It’s easy to be dissatisfied with the Wild. The Generic Varmints haven’t won a playoff series since 2003. They haven’t drafted and developed a star or pure scorer other than Marian Gaborik.
Their style of play, like that of many NHL teams, can be stultifying. They never seem to play their best when they are healthy, and they are rarely healthy. Their best young players are unreliable, and they are relying on goaltenders who are ill, old or inexperienced.
Given their flaws and challenges, it’s instructive to look at the progress they’ve made over their past three seasons.
In 2011-12, Mike Yeo, in his first year as coach, buggy-whipped a mediocre roster to 81 points. This achievement was not appreciated because the team lapsed in the second half and failed to make the playoffs. Given that team’s talent level, 81 points, or .99 points per game, was a more-than-reasonable return.
In 2012-13, the Wild signed Zach Parise and Ryan Suter, then earned 55 points in a shortened season, averaging 1.15 points per game. The team earned a playoff spot and offered occasional resistance to the Chicago Blackhawks, the eventual Stanley Cup winner.
In 2013-2014, the Wild has often disappointed for stretches, and has often been at its worst when healthiest. In total, though, the Wild is on pace for 96 points, which would mean earning 1.17 points per game. Barring a collapse, the Wild would make the playoffs for a second consecutive season.
For those who dreamed that Parise and Suter would turn the Wild into contenders for home ice in the first round of the playoffs and contenders for a Cup, the past two seasons have been disappointing. Given the broader view of how poor the Wild’s roster was before they arrived, and how reliant the current roster is on youngsters and unreliable goaltenders, this can be said:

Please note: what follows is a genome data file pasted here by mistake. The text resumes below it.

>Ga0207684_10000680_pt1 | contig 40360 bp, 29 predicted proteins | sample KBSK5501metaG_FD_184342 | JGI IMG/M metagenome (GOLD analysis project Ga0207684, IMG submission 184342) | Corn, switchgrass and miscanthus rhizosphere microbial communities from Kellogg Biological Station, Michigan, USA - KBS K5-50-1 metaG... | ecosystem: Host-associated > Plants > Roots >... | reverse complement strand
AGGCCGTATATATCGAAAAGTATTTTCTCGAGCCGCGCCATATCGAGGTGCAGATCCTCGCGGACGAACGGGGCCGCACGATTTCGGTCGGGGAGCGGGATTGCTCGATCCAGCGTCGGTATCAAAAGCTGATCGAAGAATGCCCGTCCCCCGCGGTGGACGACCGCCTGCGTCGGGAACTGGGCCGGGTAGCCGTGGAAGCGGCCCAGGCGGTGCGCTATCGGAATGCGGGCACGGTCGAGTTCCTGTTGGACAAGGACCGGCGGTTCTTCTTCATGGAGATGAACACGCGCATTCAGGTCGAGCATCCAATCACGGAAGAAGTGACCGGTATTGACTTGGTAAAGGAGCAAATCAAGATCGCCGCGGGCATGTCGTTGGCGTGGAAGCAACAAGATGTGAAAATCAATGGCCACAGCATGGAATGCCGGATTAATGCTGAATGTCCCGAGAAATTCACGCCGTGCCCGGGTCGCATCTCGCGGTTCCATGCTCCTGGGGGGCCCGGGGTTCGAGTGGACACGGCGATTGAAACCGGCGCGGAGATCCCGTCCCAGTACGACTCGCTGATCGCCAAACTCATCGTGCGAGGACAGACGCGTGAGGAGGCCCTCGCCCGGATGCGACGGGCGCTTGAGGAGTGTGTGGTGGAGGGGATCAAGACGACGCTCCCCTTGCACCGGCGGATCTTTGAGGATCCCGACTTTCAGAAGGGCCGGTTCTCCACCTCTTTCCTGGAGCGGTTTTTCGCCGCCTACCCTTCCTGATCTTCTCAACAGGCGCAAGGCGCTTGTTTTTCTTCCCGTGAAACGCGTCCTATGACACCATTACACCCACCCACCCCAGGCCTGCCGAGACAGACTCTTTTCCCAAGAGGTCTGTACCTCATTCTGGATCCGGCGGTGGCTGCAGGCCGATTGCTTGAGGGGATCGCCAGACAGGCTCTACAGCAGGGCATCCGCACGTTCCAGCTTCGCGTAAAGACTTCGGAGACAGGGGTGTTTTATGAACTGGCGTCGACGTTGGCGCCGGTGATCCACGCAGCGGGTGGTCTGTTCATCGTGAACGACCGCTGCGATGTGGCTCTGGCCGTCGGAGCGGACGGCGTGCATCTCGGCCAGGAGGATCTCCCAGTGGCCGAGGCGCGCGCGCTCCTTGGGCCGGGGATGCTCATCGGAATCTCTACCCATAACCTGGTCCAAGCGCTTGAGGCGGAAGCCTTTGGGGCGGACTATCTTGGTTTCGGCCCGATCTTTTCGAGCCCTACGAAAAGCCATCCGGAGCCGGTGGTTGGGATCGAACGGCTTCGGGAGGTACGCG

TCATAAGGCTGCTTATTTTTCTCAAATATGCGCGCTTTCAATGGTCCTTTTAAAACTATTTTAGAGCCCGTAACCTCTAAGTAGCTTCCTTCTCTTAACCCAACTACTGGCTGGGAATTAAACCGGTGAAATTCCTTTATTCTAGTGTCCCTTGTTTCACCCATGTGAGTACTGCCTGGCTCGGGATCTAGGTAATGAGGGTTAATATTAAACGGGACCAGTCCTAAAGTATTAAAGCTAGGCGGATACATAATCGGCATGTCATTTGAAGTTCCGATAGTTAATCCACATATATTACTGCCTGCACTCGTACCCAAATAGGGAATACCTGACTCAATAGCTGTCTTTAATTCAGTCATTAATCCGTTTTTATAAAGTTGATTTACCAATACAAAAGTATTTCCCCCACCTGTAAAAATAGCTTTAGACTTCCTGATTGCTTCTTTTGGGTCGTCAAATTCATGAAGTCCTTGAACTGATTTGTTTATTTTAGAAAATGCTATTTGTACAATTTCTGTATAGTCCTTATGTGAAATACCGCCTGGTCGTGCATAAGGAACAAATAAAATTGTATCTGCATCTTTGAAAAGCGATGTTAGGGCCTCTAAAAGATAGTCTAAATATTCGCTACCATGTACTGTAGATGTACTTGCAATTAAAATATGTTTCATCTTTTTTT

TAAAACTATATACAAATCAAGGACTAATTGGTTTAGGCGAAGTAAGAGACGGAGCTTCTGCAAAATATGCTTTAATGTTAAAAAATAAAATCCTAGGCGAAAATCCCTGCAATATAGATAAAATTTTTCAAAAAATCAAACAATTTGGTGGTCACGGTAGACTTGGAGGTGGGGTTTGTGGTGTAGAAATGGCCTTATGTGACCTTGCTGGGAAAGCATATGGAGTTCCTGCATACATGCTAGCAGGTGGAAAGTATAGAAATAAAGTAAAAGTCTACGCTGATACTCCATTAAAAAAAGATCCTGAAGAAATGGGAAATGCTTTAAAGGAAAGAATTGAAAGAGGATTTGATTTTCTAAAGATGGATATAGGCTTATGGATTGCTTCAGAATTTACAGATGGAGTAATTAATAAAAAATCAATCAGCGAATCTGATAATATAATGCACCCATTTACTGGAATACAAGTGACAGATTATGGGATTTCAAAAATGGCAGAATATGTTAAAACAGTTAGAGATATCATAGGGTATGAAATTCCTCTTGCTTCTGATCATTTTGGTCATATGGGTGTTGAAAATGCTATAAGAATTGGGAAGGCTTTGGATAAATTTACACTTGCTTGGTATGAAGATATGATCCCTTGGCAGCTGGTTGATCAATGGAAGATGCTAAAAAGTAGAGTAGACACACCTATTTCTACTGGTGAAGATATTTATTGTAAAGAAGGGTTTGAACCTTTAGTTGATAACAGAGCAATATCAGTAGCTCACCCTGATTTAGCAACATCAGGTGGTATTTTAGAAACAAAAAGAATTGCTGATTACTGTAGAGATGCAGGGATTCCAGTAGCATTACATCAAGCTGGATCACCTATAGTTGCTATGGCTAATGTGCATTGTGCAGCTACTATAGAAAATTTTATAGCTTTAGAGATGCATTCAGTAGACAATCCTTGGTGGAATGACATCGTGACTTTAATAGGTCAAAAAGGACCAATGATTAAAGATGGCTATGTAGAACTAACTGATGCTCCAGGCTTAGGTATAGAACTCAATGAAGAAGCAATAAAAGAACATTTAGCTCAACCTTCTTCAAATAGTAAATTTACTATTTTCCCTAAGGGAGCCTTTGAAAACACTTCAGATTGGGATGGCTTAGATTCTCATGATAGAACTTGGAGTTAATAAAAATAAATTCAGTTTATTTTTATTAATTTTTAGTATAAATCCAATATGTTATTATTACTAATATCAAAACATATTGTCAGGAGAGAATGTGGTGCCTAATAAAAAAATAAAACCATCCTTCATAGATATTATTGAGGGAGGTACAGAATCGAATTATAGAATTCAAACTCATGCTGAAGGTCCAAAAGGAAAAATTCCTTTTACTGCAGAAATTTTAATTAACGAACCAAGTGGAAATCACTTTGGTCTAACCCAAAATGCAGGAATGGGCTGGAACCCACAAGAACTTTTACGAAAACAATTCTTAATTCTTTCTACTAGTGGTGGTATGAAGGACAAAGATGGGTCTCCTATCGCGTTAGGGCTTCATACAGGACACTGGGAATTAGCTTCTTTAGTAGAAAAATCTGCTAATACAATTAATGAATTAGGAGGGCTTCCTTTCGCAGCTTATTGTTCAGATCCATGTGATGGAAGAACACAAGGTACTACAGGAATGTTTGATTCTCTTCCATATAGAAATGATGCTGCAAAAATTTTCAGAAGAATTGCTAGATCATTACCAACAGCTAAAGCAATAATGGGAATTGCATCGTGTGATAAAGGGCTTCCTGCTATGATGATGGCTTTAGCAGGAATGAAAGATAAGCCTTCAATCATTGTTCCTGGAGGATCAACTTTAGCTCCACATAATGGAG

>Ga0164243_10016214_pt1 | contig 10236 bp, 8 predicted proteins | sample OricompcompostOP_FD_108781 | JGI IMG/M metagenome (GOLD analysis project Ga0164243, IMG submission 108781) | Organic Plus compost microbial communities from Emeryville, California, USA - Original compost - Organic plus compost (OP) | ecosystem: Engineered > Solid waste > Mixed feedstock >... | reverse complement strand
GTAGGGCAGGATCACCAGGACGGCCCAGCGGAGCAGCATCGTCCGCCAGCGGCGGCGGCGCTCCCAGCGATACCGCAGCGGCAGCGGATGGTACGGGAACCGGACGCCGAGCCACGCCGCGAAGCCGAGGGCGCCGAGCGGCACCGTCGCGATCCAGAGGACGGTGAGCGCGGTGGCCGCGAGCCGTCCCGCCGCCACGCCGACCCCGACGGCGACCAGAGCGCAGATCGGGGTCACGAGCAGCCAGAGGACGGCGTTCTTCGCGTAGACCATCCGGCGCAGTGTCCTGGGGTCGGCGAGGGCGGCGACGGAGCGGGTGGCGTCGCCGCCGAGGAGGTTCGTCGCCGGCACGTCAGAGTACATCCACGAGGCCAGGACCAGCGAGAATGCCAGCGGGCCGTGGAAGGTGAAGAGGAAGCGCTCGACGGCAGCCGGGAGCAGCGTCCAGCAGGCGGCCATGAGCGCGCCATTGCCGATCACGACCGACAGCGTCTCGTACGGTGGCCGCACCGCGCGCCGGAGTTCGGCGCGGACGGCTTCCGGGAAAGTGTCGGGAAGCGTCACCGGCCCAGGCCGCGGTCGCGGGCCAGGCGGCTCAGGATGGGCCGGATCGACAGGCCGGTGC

Parise and Suter have done their jobs well. They have made the Wild relevant again.
Yeo, too, has done his job well over the past month. With Mikko Koivu and sometimes Parise hurt, and often without his top two goaltenders, Yeo has helped the Wild go 11-4-2 over its past 17 games before the Olympic break.
Yeo often has dragged impressive performances out of minor league call-ups and role players.
For the Wild to improve from relevant to dangerous, Yeo will have to prove he can coach just as well when managing a full, not-untalented roster.
Yeo earned the Wild job by succeeding in the minor leagues. He has a natural affinity for unheralded grinders and talented youngsters.
Barring an injury during Olympic play, Yeo should have a full complement of talented skaters when the NHL season resumes. Parise has played brilliantly since returning from his foot injury. Suter remains a tireless and savvy defender. Koivu should return at full strength after the Olympics.
Despite his agreeable personality, Yeo has proved to be something of a contrarian coach. He tends to overachieve when given a mediocre roster, and flail when given healthy, high-end talent. He thrives when rumors of his imminent dismissal surface.
“I guess one thing we do is we try to present the challenge that is out there,’’ Yeo said. “Knowing that competitors, they love a challenge. I think we all do. When there’s a challenge in front of us, it’s fun to go out there and conquer it.’’
Yeo has survived the goalie shuffle. He has survived injuries to Parise, Koivu and Harding, three of the team’s five most important players. He has survived informed speculation about his impending firing when the team slumped.
“Piece of cake,’’ he joked. “Slept like a baby.’’
After the Olympics, the Wild will face its toughest stretch of schedule, and Yeo will face the defining challenge of his head coaching tenure.